‘America Is My Home': How an Asian American Family, With Kids, Talks About Hate — And Takes Action

San Diego mom Olivia Tian is having the hard talks with her kids about hate against the AAPI community but they've learned to lean into the difficult topics, grow, and keep their voices going

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The racism facing the AAPI community is creating powerful conversations across the nation and, at one San Diego family’s dinner table, the talks are constant, meaningful and a bridge between generations.

“America is my home,” said Emily Tianshi, a senior at The Cambridge School in San Diego. “And while older generations may be more optimistic and idealistic and more inclined to dismiss racism and just put their heads down and push past it, it makes young people like me very, very indignant.”

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Emily Tianshi and her family live in San Diego County’s Torrey Highlands area.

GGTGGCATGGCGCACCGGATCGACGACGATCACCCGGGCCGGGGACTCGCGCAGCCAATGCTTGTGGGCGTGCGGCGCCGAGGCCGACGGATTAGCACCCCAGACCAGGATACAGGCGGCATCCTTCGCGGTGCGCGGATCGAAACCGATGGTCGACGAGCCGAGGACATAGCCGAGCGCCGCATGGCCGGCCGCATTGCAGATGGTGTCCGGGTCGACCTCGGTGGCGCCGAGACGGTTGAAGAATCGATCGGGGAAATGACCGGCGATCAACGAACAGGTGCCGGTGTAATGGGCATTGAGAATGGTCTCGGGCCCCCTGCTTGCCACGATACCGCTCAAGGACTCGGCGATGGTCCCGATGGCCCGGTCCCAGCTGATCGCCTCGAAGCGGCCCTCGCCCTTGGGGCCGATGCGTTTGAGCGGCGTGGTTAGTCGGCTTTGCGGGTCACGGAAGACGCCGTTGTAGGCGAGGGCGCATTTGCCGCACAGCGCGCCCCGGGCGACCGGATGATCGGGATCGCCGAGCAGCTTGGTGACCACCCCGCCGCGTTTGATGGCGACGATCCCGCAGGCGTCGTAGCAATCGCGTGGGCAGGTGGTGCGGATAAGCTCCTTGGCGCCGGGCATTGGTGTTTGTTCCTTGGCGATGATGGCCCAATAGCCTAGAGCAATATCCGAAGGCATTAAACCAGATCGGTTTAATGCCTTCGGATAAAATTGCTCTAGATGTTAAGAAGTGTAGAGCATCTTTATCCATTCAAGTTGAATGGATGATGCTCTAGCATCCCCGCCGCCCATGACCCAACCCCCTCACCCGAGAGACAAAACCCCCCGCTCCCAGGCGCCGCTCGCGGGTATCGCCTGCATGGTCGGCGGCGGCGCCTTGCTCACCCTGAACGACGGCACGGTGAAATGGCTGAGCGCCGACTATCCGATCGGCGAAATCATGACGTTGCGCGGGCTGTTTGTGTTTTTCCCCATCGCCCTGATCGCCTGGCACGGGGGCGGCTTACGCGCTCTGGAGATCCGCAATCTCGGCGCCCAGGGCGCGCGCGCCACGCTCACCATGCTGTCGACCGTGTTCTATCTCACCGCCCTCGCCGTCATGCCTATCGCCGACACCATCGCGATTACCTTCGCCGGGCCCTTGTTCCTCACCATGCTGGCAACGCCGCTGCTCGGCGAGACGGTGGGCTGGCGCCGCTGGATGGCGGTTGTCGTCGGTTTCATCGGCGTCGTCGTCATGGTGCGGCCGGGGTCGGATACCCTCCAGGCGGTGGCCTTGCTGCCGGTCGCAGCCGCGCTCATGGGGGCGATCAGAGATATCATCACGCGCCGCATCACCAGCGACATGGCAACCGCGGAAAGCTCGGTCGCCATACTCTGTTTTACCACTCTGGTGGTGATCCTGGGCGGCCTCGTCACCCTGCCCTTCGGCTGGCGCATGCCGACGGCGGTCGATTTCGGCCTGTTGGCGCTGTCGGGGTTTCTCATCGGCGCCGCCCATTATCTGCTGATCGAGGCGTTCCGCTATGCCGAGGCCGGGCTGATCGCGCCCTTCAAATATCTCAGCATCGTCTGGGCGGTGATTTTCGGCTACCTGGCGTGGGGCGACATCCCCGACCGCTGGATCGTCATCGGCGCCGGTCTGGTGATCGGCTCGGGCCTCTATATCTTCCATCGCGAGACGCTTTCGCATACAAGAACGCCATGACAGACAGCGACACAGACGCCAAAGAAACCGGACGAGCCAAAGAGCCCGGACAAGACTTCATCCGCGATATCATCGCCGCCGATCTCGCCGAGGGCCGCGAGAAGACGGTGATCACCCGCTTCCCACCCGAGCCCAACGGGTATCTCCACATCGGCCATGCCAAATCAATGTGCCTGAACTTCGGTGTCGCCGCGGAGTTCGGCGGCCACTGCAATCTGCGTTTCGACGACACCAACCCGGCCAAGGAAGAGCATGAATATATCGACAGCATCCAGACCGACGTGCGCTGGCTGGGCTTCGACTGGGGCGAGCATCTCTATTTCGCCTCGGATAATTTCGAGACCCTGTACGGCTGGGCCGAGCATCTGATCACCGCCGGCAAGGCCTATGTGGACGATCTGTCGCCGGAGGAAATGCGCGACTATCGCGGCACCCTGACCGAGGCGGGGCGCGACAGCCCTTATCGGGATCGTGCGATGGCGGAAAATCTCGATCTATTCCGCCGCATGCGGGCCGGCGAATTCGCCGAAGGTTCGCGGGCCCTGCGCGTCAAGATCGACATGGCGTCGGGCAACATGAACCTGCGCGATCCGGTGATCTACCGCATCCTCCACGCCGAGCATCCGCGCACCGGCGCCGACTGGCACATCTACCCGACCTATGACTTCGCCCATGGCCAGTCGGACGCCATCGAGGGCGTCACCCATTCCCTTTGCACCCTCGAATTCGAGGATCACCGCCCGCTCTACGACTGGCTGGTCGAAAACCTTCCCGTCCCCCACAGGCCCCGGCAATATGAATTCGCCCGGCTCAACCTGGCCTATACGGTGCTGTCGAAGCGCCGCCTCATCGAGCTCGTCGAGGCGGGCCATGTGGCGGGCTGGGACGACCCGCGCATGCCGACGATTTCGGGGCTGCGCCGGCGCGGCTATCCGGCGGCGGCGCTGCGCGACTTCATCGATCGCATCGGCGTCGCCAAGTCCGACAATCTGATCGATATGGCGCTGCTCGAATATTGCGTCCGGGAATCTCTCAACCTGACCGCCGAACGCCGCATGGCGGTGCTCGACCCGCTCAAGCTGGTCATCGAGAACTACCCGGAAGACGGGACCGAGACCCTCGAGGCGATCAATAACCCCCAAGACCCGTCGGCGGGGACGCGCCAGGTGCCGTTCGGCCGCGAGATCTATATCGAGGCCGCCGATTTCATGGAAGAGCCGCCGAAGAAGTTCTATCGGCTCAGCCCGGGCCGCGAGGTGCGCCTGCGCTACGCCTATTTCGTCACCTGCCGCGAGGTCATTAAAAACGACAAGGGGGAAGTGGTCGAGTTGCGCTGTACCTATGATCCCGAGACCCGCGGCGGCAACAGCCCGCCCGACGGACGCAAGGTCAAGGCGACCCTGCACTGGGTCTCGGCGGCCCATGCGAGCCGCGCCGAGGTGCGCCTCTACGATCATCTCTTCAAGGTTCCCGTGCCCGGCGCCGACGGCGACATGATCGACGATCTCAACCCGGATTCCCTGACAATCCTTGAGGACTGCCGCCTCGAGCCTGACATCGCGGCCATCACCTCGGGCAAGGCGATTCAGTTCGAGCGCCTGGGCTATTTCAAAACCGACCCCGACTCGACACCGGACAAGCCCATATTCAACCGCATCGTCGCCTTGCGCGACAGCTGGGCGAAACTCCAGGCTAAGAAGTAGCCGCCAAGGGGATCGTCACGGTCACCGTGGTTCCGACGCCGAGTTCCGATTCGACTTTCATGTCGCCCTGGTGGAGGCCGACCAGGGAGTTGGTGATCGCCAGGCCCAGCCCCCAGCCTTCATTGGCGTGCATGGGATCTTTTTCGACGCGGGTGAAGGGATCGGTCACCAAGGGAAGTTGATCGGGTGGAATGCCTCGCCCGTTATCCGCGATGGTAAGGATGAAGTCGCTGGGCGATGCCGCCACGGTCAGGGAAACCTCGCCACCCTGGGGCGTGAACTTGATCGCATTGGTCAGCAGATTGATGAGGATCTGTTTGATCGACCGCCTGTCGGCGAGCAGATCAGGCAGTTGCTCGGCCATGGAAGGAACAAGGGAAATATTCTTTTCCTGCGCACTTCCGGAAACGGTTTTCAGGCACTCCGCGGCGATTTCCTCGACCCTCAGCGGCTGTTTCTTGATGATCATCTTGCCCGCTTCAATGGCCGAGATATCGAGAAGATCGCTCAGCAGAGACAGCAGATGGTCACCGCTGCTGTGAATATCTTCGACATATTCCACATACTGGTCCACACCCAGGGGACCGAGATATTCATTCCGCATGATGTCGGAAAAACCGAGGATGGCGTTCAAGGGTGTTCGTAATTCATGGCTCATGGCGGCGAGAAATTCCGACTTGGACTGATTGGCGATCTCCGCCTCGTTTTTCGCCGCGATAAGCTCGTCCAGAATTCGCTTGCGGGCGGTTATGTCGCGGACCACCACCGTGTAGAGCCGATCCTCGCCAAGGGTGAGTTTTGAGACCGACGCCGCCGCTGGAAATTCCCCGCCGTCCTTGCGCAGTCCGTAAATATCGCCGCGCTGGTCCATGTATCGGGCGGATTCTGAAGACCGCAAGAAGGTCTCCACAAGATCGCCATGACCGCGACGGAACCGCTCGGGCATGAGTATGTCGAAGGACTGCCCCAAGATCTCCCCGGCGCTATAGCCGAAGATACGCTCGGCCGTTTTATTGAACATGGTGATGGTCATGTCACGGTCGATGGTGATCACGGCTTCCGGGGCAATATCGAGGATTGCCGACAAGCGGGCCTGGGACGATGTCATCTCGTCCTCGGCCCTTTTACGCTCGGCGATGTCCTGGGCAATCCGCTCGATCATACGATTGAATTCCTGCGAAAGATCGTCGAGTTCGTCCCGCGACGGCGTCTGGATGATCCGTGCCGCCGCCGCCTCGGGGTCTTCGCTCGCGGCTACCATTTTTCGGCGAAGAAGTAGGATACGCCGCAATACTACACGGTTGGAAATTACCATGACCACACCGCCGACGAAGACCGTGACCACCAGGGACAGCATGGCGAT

Her mother, Olivia Tian, said teaching her children to embrace their Asian heritage has always been important to her.

“I don’t want them to feel bad about being Asian American,” Tian said. “This is our city, our country, and this is a place that my kids – their next generation – will be here. And we want America to be a better place.”

(Racism) makes young people like me very, very indignant.

Emily Tianshi, San Diego resident

And so, they talk.

A lot.

“These conversations are easy to have because they are absolutely necessary to have,” Emily Tianshi told NBC 7 San Diego. “We have no other choice but to have them.”

Her brother, Kyle Tianshi, agrees.